History Time Line

1852: Alabama Insane Hospital established by the Alabama Legislature on a 326-acre tract adjacent to the University of Alabama.

1860: Peter Bryce, 26, elected first superintendent. During his tenure, Bryce abolishes straitjackets and restraints and insists on treating patients with dignity and respect.

1861: The immense hospital, built on the model developed by Thomas Kirkbride and Samuel Sloan, opens. It features running water, flush toilets, gas lighting and is the first building in Tuscaloosa to have gas lights and central steam heat.

1865: From the hospital's dome, observers watch Union troops burn the University of Alabama.

1900: The state Legislature renames the hospital for Bryce, who died in 1892.

1949: A report finds the state's two mental hospitals, Bryce and Searcy near Mobile, have an average daily patient population of 5,732 with 10 full-time staff physicians, the largest patient load of any state in the nation at the time.

1970: A class-action lawsuit in federal court, Wyatt v. Stickney, alleges that persons involuntarily committed to Bryce were not being treated. At the time, Alabama is 50th out of the 50 states in spending for the care of people with mental illness or intellectual disability in public institutions, allotting 50 cents per day per patient.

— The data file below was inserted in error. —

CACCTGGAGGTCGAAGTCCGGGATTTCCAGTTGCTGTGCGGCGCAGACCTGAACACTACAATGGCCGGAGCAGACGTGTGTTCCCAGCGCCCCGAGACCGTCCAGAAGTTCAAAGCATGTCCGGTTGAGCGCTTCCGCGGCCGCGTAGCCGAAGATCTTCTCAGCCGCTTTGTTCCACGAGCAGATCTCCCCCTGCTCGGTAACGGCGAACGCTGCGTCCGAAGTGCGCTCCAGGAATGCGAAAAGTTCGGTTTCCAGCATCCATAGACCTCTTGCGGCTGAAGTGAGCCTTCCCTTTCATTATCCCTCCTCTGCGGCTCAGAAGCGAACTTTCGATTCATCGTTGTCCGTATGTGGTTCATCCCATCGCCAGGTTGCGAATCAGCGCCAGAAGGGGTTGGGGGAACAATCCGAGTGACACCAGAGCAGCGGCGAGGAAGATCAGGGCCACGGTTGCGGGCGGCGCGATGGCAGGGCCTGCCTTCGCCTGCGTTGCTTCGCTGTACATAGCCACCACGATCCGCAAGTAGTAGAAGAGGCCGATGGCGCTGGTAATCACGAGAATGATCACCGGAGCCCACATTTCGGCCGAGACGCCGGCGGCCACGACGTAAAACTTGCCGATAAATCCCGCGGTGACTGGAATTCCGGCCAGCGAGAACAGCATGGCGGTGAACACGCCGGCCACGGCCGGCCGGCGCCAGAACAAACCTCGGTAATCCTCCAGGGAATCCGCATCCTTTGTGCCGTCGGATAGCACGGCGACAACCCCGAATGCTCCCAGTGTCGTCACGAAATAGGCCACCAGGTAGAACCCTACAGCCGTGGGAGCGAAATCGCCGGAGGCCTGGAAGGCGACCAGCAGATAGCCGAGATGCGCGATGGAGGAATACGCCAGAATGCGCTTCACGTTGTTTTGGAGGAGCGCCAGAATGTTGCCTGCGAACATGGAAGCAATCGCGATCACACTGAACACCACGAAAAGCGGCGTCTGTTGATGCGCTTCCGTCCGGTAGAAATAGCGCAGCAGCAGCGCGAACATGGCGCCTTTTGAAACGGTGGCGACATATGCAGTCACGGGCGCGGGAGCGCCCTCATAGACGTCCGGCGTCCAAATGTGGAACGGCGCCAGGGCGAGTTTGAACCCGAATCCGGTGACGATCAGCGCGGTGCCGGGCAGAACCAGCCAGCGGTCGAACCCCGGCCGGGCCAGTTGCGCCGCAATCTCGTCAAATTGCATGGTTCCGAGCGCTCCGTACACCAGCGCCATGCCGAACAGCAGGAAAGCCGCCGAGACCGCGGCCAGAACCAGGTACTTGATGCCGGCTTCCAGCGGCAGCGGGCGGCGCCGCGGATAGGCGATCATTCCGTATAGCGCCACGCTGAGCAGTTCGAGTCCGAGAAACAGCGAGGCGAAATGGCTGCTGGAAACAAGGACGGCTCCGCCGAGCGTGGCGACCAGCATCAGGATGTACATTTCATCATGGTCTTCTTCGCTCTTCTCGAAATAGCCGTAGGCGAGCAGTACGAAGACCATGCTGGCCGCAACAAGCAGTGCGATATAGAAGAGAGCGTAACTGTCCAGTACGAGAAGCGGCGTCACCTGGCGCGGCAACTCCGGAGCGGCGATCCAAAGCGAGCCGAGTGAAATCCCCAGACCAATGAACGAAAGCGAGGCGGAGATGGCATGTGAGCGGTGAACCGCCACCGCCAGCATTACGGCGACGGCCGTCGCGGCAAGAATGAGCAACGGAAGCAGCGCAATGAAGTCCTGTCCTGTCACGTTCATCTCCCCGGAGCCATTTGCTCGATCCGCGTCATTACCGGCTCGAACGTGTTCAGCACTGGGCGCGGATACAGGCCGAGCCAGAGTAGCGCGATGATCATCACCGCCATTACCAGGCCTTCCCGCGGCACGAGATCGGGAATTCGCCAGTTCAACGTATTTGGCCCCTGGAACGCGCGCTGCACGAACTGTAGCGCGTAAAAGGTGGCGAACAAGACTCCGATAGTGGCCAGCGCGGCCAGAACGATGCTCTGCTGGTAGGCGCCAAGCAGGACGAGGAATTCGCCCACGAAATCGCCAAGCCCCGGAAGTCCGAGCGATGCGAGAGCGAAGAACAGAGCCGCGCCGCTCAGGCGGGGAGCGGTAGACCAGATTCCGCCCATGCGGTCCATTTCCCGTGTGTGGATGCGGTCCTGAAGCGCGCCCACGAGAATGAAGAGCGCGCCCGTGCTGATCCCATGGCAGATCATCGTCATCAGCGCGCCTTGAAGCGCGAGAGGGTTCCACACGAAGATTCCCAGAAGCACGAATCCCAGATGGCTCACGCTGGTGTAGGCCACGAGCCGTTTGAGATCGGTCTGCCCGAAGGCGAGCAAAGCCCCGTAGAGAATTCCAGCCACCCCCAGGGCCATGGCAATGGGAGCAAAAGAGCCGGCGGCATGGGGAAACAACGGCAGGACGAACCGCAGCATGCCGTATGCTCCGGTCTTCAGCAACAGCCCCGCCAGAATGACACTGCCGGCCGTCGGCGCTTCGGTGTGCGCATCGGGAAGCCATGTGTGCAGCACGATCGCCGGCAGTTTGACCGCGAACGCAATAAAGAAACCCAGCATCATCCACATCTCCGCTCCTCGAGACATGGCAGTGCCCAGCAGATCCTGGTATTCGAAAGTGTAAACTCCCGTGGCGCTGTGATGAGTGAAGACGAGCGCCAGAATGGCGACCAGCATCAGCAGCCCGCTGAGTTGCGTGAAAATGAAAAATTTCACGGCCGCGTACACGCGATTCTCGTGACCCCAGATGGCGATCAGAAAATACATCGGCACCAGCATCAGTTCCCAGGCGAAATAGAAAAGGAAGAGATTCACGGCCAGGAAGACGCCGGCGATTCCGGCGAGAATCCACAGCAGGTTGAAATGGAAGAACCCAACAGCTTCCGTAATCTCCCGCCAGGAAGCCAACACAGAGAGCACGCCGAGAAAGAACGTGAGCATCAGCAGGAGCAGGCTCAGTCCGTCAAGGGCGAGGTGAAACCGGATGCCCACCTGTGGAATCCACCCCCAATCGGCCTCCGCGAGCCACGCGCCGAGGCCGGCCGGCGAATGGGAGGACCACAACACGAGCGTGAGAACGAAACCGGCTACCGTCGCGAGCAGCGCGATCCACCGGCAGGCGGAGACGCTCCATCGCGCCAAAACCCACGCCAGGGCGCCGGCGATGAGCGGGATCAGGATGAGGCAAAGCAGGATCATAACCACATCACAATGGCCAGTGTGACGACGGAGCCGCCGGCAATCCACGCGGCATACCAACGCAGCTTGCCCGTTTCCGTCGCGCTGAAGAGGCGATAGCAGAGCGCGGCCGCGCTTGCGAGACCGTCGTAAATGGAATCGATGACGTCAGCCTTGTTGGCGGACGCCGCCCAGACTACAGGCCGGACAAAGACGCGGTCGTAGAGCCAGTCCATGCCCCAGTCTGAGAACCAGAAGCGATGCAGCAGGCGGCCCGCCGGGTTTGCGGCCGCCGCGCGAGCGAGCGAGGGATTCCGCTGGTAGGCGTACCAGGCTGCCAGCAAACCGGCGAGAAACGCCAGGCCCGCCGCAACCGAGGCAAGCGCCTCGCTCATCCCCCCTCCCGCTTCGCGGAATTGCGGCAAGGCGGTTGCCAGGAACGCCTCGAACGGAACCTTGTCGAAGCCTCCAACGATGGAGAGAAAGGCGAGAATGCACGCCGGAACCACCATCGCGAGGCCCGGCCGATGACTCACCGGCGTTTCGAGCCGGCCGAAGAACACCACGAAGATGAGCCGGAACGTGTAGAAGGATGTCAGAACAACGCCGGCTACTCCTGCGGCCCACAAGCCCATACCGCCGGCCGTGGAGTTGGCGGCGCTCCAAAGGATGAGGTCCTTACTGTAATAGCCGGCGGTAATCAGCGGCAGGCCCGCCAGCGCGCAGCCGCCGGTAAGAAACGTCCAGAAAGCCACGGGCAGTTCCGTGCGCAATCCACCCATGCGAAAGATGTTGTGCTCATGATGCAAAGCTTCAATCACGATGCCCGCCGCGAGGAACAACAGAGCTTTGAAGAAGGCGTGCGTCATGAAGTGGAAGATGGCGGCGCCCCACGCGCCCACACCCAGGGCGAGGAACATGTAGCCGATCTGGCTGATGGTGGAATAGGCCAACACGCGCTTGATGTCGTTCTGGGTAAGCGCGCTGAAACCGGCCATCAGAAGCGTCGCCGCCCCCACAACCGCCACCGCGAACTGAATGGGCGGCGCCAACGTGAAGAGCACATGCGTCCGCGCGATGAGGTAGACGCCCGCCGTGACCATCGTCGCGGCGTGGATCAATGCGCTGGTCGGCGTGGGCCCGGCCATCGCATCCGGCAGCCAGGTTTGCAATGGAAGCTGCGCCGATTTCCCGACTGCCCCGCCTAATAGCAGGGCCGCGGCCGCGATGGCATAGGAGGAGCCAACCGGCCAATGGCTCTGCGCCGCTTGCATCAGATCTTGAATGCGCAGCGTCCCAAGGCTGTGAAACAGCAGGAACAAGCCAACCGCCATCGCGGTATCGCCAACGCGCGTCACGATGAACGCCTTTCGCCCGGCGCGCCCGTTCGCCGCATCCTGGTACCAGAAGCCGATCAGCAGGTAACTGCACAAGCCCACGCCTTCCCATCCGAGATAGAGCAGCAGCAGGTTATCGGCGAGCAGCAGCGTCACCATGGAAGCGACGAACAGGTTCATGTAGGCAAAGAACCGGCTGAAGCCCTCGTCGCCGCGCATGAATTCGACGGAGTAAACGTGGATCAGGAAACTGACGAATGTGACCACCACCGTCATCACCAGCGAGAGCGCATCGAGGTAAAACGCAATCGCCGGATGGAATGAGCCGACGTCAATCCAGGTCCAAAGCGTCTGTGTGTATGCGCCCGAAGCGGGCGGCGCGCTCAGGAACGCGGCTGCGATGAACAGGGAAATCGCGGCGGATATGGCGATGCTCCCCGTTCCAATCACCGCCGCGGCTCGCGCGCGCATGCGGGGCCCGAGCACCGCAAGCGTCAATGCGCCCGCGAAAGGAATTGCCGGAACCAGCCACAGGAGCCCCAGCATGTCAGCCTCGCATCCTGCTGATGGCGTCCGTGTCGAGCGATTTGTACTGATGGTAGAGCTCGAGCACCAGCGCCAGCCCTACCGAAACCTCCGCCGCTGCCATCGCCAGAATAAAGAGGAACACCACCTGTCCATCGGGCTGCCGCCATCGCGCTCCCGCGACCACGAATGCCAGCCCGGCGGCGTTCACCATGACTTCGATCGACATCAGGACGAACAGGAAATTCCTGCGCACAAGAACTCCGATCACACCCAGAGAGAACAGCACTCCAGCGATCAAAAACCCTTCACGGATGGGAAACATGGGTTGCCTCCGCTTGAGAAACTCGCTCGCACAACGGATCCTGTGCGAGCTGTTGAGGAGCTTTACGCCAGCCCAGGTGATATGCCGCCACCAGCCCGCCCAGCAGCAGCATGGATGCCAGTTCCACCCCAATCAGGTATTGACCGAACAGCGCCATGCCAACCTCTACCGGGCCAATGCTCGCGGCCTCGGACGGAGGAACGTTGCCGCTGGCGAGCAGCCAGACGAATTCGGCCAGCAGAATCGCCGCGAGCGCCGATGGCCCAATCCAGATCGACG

1971: U.S. District Court Judge Frank Johnson rules persons committed for treatment have a constitutional right to receive treatment.

1972: Johnson issues minimum standards for mental health and intellectual disability facilities.

1995: U.S. District Court Judge Myron Thompson releases several mental health facilities from supervision under the Wyatt case and finds the department in compliance with about a third of the mental illness and intellectual disability standards.

2003: Thompson terminates Wyatt v. Stickney case after 33 years.